I’m encouraged by the potential of his theories by all of the great “older” runners I know that continue to run fast. I know their success is the result of many years of running injury free. If I’m ever disappointed in my results and development, I know I can look to those guys and the example they’ve set so I’ll gain a better appreciation for patience, perseverance, and success.Long_Distance_Running


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Kaua’i Half Marathon Pre-Race Thoughts

The Kaua’i Half Marathon is special in so many ways. It will be the first race Cristina and I run as husband and wife. We’re going to be married the day before in front of our biggest fans; our family! The race will also be a true family affair because both my sisters will be joining us on the course. Lastly, it’s my “A” race for the fall running season. I’ll be trying to run as close to 1:23:00. My initial goal was to run sub 1:20:00, but after reassessing my training I know 1:24:00 is more realistic.

My 14 week training plan generally consisted of three “hard” sessions a week. Usually two speed sessions (long intervals and a tempo run) and a long run no less than 13 miles and no more than 18 miles. I averaged 55 miles a week with a high of 82 miles.

The Kaua’i course is challenging with gradual climbs and rolling hills. The humidity also plays a big factor in performance. When I ran the inaugural marathon in 2009 I suffered some cramping and dehydration because of the heat and humidity. The course is scenic and winds its way through the Poipu/Koloa neighborhoods. It’s one of the few races I’ve ran where the locals embrace the experience of cheering on the runners. You wouldn’t believe how many people are out on their lawns cheering and offering refreshments.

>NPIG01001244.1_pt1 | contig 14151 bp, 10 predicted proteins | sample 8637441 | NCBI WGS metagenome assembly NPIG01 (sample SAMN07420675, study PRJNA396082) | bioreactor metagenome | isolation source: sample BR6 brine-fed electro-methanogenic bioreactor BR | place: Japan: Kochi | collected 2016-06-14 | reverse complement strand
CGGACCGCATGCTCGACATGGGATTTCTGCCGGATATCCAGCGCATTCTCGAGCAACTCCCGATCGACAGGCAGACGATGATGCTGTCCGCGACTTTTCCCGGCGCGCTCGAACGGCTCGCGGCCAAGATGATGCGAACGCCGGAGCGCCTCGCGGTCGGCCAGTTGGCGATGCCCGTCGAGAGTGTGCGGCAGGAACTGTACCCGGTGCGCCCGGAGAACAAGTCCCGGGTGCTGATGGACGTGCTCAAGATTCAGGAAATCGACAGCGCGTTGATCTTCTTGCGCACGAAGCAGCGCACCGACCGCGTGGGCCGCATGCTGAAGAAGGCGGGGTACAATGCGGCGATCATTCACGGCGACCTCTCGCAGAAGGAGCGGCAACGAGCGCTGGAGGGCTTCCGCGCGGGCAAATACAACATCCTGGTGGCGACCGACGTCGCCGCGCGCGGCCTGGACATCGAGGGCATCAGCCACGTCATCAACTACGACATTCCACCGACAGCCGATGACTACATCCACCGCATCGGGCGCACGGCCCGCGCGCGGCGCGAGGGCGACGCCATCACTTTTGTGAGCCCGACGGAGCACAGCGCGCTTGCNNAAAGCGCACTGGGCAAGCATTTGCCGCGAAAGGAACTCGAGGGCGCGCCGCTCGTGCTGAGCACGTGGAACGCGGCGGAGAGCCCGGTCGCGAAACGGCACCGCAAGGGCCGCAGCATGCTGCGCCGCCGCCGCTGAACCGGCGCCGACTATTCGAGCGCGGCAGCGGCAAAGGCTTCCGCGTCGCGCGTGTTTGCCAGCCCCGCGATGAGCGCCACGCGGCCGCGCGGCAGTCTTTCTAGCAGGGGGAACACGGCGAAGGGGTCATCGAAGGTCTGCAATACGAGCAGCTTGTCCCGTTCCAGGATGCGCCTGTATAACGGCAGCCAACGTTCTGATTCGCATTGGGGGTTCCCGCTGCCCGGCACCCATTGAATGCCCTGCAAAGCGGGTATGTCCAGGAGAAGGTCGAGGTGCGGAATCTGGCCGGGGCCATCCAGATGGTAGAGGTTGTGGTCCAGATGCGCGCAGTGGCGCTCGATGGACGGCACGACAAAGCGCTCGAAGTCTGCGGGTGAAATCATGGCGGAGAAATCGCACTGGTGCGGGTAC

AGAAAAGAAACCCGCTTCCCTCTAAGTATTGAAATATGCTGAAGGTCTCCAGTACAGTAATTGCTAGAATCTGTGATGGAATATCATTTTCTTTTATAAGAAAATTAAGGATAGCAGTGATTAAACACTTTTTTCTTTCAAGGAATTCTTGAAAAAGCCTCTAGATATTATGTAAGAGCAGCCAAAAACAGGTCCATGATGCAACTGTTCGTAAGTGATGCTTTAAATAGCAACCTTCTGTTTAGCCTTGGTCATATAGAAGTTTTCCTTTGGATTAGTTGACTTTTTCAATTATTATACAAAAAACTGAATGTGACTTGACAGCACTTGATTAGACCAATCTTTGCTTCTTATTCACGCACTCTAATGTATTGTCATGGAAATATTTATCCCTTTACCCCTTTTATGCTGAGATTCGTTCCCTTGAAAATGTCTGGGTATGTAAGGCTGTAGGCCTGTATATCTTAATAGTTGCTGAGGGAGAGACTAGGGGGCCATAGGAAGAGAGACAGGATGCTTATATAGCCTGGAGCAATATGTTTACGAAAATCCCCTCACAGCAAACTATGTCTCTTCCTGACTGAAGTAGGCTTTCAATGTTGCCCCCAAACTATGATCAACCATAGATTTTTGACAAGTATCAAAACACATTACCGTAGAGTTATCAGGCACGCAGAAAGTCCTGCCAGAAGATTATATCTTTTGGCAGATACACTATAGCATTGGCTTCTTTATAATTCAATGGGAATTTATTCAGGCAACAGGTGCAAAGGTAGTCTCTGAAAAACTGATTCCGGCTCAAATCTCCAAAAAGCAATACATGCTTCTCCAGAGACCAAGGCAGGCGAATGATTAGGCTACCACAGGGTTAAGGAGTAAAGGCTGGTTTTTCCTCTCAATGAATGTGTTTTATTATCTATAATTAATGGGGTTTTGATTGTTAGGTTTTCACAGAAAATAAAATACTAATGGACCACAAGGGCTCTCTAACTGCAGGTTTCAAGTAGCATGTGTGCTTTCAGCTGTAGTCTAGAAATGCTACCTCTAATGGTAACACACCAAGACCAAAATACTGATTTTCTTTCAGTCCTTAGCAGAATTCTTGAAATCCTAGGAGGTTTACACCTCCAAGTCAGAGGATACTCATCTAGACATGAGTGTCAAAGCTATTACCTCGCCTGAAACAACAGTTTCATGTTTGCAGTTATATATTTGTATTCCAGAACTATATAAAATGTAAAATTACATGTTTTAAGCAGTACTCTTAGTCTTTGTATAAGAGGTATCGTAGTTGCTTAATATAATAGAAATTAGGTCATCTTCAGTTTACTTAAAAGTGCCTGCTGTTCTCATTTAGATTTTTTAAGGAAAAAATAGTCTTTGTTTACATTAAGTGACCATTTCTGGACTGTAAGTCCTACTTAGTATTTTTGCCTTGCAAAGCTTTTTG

As for race strategy, I plan on negative splitting the race:
Mile 1 – 6:50
Mile 2 – 6:50 13:40
Mile 3 – 6:40 20:20
Mile 4 – 6:40 27:00
Mile 5 – 6:30 33:30
Mile 6 – 6:30 40:00
Mile 7 – 6:30 46:30
Mile 8 – 6:30 53:00
Mile 9 – 6:15 59:15
Mile 10 – 6:15 1:05:30
Mile 11 – 6:10 1:11:40
Mile 12 – 6:10 1:17:50
Mile 13 – 6:00 1:23:50
Basically, conserve energy energy until mile 7 where there are more climbs, then hammer home to the finish where it’s downhill to flat. Hopefully there will be a group of us running similar paces so I can work off of them and stay motivated.

Nutritionally I plan on eating 3 hours before the race with a bagel and banana chased down with water. Twenty minutes before the race I’ll take in a Chocolate Cherry Clif Shot Energy Gel with caffeine. During the race I’ll drink water at mile 4. At mile 8 I’ll take in another Chocolate Cherry Gel diluted in 6 ounces of water. At mile 10 and 12.5 I’ll drink water. Hopefully my stomach holds up well and I can finish in good enough shape to have a beer or three.